Adopt Dogs

Tuesday, 03 November 2015 13:59

Adopt a Senior Pet Month

In shelters, senior pets are often overlooked. While everyone flocks around the puppies and kittens, older cats and dogs often wait months before finding their forever homes. But senior pets have many great qualities that make them excellent companions – and often adopting an older pet is a wiser choice than taking home younger, more exuberant pets. Thinking of adopting? Here are just a few of the many reasons why you should consider giving a home to a grateful senior pet:

What You See is What You Get.

Unlike puppies and kittens, senior pets aren't going to grow, their coats are fully developed, and their personalities are fully developed. With a senior pet, you know how big your pet will be; you'll be able to gauge what kind of grooming the pet will require; and you should be able to quickly determine the pet's temperament.



Training is Easier.

We have all heard the old saying, "you can't teach an old dog new tricks," but that is far from accurate. Senior pets have longer attention spans than young pets. They "get" that you are trying to tell them something, and they will try to do just that.



Senior Pets are Very Loving.

Senior pets seem to know that they have been rescued from a sad, solitary life. They are devoted and loving and focused on the family. Unlike young pets, they've had their adventures, learned a thing or two, and seem to appreciate the attention and care we offer them.



Senior Pets Require Less Work.

Puppies and kittens need constant—or near constant—supervision. They will get into just about anything. They get bored. They investigate. They get into trouble. Senior pets are far more laid back, and they don't go off and get into mischief as much as the younger generation does.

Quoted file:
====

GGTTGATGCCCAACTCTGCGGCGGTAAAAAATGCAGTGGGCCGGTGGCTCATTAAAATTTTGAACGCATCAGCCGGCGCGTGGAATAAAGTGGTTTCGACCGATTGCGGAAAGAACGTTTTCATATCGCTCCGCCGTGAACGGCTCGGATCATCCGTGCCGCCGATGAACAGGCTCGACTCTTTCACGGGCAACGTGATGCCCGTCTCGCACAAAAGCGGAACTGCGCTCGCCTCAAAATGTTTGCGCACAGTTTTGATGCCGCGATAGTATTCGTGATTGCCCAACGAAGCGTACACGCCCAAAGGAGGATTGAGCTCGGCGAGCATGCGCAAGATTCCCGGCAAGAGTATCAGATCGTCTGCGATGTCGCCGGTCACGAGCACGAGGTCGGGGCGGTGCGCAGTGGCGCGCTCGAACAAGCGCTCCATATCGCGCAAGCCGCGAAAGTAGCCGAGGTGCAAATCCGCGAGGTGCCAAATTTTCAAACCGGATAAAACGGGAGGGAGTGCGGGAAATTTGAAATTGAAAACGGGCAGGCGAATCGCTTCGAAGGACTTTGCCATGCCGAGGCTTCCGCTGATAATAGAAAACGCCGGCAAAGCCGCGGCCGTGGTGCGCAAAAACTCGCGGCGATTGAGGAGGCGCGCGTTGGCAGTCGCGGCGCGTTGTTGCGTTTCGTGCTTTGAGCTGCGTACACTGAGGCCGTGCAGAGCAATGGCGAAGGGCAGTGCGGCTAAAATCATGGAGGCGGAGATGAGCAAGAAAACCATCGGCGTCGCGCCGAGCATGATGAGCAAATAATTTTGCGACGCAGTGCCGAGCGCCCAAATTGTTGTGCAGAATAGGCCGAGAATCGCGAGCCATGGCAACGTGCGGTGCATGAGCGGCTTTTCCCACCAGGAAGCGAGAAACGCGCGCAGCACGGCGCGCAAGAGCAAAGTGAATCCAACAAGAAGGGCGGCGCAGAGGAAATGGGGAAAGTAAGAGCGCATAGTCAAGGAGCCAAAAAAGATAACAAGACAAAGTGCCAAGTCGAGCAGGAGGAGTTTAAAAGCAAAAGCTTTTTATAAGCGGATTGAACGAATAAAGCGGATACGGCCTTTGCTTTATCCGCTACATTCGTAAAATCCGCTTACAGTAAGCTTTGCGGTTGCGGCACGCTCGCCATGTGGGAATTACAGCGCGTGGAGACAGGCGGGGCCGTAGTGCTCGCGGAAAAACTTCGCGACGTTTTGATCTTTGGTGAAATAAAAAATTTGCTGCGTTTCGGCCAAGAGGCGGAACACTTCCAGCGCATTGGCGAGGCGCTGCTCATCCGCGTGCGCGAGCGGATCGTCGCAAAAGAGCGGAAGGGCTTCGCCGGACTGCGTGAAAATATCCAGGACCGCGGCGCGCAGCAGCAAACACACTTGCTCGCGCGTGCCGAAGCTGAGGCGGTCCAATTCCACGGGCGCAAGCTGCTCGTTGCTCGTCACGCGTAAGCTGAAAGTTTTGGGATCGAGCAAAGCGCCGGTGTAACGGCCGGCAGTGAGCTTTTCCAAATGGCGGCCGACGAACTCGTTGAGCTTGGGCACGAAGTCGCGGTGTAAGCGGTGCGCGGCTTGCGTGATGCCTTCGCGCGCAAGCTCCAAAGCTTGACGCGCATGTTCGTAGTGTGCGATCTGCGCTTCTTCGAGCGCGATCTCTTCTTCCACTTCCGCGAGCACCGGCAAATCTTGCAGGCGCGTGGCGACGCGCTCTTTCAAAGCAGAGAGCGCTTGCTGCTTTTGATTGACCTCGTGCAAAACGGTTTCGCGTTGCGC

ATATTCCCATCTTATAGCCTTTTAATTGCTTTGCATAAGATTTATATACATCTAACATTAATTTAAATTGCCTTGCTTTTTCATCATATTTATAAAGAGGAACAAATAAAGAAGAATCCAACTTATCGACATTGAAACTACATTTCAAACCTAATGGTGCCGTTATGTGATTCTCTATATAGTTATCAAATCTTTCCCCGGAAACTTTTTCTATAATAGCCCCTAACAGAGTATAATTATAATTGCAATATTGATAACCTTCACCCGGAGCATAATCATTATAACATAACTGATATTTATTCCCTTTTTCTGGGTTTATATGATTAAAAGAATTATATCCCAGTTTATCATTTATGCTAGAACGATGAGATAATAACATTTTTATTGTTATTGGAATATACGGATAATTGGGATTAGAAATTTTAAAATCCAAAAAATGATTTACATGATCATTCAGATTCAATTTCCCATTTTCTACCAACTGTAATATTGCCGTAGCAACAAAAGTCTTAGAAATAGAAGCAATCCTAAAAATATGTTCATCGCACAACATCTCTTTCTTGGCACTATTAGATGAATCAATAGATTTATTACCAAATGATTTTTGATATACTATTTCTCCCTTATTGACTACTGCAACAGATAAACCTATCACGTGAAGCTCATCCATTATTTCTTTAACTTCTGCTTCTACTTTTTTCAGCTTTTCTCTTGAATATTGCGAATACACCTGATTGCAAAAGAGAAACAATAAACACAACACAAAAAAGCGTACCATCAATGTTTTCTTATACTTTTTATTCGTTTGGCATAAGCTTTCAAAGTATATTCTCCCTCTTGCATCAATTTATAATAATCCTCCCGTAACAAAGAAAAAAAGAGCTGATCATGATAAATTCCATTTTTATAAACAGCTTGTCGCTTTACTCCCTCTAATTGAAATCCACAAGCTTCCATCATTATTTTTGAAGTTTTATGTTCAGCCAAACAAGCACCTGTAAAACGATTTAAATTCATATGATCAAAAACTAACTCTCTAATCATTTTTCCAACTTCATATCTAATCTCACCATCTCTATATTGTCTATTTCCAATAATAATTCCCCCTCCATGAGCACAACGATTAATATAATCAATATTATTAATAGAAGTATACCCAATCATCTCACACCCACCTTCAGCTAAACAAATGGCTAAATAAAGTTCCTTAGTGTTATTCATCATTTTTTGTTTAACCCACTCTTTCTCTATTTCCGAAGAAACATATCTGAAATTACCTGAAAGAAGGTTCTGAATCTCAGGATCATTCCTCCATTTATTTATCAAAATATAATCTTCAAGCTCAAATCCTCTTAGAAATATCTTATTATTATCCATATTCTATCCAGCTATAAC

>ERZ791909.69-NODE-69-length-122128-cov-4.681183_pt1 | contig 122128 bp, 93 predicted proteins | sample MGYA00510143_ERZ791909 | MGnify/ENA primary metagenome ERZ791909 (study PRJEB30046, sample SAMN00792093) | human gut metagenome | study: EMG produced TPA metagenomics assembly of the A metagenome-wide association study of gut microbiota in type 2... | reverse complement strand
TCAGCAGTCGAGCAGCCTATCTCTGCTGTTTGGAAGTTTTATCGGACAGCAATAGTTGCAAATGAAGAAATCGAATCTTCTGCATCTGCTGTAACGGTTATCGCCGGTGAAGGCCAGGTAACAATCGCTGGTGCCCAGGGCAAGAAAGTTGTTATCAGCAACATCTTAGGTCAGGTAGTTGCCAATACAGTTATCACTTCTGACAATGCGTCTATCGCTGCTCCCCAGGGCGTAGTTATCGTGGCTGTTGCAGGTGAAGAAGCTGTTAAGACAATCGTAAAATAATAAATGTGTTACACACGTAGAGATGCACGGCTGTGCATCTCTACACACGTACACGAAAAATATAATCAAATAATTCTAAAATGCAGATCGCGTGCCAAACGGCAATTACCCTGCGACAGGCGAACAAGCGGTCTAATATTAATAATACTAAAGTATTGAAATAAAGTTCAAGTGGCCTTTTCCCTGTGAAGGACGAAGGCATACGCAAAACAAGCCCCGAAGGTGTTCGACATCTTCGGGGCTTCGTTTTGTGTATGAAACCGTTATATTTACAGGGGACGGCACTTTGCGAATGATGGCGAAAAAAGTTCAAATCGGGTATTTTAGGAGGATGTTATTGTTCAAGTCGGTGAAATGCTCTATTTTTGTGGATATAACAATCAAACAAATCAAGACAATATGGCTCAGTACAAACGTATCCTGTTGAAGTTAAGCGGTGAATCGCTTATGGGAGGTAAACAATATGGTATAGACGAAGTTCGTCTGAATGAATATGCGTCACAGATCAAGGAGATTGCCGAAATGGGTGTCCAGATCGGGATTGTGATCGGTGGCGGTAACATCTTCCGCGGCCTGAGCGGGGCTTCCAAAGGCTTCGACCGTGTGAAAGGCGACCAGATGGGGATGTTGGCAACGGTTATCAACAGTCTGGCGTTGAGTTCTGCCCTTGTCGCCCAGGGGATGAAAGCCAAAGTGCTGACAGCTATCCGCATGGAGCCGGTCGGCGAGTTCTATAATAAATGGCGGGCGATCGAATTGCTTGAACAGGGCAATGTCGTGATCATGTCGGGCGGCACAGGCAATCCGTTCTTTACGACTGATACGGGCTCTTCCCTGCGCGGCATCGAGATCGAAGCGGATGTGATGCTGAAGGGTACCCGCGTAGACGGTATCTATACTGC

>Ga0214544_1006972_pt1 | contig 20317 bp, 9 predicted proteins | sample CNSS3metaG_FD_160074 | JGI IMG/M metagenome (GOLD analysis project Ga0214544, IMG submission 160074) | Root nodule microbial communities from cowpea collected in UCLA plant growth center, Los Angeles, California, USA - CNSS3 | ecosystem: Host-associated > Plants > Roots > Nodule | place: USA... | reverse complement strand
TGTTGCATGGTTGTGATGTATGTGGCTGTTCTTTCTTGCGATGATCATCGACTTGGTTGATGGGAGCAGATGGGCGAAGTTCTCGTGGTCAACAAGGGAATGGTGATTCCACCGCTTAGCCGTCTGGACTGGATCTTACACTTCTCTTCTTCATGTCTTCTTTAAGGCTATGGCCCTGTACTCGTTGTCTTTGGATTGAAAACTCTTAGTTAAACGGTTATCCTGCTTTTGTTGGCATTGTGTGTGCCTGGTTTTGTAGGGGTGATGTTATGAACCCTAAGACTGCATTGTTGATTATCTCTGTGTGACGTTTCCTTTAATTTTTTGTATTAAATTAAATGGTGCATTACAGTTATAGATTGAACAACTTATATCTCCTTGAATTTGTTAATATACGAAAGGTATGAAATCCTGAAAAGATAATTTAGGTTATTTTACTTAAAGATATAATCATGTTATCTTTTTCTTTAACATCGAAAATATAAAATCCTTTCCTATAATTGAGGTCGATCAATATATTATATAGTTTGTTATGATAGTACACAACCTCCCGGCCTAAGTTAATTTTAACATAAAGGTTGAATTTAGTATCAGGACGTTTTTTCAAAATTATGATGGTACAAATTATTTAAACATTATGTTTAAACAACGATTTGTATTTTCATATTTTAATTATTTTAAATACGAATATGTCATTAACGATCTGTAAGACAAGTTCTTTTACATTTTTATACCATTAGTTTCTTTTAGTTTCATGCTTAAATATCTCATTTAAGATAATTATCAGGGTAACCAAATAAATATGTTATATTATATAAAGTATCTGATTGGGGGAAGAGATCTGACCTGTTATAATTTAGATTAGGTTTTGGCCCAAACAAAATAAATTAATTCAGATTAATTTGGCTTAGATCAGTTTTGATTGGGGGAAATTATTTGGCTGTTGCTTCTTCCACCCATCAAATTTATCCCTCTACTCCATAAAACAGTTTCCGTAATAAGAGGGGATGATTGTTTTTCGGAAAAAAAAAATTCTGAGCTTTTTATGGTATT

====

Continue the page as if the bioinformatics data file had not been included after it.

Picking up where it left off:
Less Mess.

Senior dogs are often house trained. And if they are not, they train quickly. They have larger bladders and can "hold it" while you are at work. Senior cats are almost always litter-box trained and are unlikely to have an accident outside the box.



Easy Living.

Senior pets have generally mellowed out. They don't need as much exercise and play time as young pets and are content to sit back and enjoy a night of television with you. While they still want to walk and to play, they don't expect play marathons and are happy to chill with their loved ones.



They Need You.

Senior pets are often the last to be adopted. They stay at shelters longer, and no matter how hard we try to make shelter life positive for these pets, it's not the same as having a forever home.



So the next time you are planning to adopt a shelter pet, let the others ooh and ah over the puppies and kittens. Take a minute to look into the eyes of a senior pet, and you will see that there's life and love in those eyes. Maybe you'll find your soulmate.

Read 2788 times Last modified on Tuesday, 03 November 2015 14:44